Buying a Computer? Don't Do These Six Things
There are plenty of us who don't know that much about computers, other than how to use them. With some luck, maybe the last computer you purchased (or was purchased for you) is still working. However, once it's time to go shopping for a new computer, it can get a little nerve-racking if you haven't kept up with the latest technology.
And for sure, computer technology changes and improves year by year. There are magazines you can buy and online articles you could read, but they can get pretty technical...and overwhelming.
You just might decide to go out and start shopping, especially if you don't have a lot of time (or patience) for research.
Tips for the occasional buyer.
If that's the case, here is a list of six tips to keep in mind as you embark on shopping for a new computer. It's not a to-do list. It's more of a don't-do list.
These suggestions are meant to get you in the right frame of mine before you plunk down your money our credit card and walk away with the wrong, shiny new computer under your arm.
1. Don't over-buy. Instead, get just what you need.
There's a very good chance you don't need the "most" of anything in a computer: The most power, the most memory, the most bells and whistles. (If you do, you probably already know it.) And you don't have to worry about missing out by not getting the latest high-end offerings. As you'll quickly see, there is a big difference in price for getting maxed out on features. If you go shopping with a clear idea of what you do on a computer (or want to do) a salesperson can steer you to the best computer choices.
2. Don't ignore the operating system. Know what runs your computer.
An operating system (OS) is the brains of your computer and there are so many off-shoots of existing operating systems out there that you can easily get confused. Find out the name of your current operating system so that a salesperson will know what you've been using and how current or out of date your system is. One big mistake you could make would be to buy a computer with an operating system that will be phased out in a few years or that you can't upgrade when the time comes. Finally, if you're thinking of switching from a PC to an Apple computer (Mac), or vice versa, you'll want to let the salesperson know that as well.
3. Don't assume all computers are alike. They vary in a variety of ways.
Because technology changes so fast, so do computers, but not all at the same time. There was a time when not all computers had CD/DVD drives. Then they all did. Now, there are some that don't have them again. Also, ask about the number of ports for plugging in devices like a mouse, printers, cameras, etc. As you looking at different computers, ask the salesperson to show you how they differ physically on the outside, as well as on the inside. And don't assume that one brand's computers will offer the same features. They won't.
4. Don't get lured by the lowest-cost choice. Pay enough to make a smart choice.
There are some office supply stores that offer very inexpensive "new" computers. By inexpensive, we mean between $250 and $400, which is a small price to pay for a computer. However, you wouldn't be getting a modern computer (meaning, today's latest technology) and you might not be getting even the top tier of an older model. You could be simply be getting a below-average, ordinary computer that has been lingering in the warehouse. Will it work? Yes. Can you send email with it and shop online and do homework? Probably. But if and when it breaks down, it probably won't be worth fixing and you'll be back to buy a new computer again. Tip: Ask the salesperson, "What would be the downside of buying this computer?" They'll tell you.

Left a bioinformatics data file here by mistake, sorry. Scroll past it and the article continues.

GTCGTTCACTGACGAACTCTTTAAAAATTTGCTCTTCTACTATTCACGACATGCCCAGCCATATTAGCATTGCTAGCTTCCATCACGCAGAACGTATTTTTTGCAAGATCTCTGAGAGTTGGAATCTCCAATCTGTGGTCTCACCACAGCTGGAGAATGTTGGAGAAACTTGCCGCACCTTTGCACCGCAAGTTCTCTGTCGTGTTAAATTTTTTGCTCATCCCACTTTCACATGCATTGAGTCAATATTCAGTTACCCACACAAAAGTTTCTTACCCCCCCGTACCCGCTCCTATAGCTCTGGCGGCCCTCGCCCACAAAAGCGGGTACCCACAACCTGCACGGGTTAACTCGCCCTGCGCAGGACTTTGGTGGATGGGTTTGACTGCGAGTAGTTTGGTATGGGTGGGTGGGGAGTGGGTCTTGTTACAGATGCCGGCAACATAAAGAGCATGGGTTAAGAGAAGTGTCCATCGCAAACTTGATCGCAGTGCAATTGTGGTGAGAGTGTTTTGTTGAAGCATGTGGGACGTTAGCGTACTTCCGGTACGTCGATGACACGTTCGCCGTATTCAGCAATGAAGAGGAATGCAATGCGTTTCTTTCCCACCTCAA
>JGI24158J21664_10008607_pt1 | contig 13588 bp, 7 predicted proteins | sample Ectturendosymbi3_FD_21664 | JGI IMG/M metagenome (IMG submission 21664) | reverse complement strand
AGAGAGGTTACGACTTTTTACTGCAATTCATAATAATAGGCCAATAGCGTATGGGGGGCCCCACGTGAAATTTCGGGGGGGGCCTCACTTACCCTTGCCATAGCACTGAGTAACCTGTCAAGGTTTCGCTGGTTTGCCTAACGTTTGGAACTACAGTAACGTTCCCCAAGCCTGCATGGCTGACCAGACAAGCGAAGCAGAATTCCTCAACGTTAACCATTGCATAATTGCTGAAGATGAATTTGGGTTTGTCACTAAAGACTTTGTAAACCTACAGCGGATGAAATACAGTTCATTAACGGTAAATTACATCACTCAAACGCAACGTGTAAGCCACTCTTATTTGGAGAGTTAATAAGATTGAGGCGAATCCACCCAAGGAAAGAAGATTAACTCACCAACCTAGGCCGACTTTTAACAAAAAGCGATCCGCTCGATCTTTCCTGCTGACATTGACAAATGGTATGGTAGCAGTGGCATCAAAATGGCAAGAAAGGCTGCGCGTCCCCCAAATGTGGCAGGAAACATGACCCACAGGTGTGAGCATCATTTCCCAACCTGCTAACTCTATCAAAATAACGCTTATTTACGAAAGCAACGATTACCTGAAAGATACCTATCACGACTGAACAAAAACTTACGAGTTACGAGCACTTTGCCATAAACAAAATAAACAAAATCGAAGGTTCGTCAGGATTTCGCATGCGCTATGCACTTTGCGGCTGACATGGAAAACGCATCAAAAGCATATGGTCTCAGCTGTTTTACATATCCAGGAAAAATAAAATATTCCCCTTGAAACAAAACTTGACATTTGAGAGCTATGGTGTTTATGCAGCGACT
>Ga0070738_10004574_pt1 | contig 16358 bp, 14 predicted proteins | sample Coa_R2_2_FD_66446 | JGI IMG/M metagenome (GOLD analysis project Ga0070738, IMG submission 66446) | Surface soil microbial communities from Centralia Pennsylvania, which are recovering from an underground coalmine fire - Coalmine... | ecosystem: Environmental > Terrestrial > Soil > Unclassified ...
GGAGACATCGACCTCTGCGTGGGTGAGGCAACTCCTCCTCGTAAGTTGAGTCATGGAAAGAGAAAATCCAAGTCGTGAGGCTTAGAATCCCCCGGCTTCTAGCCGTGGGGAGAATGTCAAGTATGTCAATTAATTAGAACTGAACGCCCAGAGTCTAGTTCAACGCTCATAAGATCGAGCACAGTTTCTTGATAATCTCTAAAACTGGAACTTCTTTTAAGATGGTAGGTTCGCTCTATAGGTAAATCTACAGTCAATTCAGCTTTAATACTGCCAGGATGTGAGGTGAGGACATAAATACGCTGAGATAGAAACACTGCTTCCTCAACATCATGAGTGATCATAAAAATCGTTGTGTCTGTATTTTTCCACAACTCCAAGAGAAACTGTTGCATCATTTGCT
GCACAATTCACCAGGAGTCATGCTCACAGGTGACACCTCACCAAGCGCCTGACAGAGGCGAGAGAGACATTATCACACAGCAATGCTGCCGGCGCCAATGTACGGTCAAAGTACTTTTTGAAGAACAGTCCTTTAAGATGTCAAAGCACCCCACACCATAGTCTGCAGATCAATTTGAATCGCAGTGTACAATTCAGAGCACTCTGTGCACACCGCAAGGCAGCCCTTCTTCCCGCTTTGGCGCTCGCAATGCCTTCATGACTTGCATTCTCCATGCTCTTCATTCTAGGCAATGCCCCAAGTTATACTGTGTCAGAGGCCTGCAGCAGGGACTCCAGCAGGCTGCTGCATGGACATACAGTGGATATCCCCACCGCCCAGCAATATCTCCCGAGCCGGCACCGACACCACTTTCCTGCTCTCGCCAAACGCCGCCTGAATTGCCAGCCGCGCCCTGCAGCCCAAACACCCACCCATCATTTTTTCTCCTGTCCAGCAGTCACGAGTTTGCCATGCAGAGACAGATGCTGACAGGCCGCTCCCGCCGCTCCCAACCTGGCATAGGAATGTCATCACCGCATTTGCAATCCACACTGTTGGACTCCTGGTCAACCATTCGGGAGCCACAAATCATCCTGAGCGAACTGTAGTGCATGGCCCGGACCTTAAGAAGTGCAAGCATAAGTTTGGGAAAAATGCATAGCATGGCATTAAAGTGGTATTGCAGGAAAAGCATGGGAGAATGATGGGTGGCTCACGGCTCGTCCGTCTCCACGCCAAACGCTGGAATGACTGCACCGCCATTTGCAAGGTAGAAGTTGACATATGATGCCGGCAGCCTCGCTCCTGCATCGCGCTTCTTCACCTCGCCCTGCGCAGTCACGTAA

5. Don't hesitate to ask questions. And get all your questions answered.
A funny thing happens when you ask a lot of simple questions—you start learning so much more. A computer store sells to all types: tech-savvy people, first-time buyers and everybody in between. They're trained to know the features of their computers in order to help anyone who comes through the door. Take advantage of their knowledge! Ask any and all questions that come to mind. Don't be afraid to look dumb or technologically challenged. The best place to start is to tell them what you have now and what you want to do with a new computer. If indeed you're not too tech savvy, tell them you want to learn more. They'll be glad to help you.
6. Don't buy at the first store you visit. Instead, shop around and compare.
If you're lucky, there are a few retail stores near you where you can shop for a computer (electronics store, department store; warehouse store, etc.). Be sure to visit several and try to avoid buying a computer at the first store you go to. As you shop around, you might find that a different store has a wider selection; and they might simply have a better computer for you. You might also stumble across a great sale. Shopping around will also help you get a feel for all the computer brands, chip makers and operating systems/versions that are out there to choose from.
Do make it an exciting time.
If you allow yourself the time to shop around, ask questions and you avoid making a quick decision on price (high or low), you'll give yourself a good education in a short amount of time. Then, when you finally do pay for and walk away with your new computer, you'll feel confident that you made a great choice for yourself.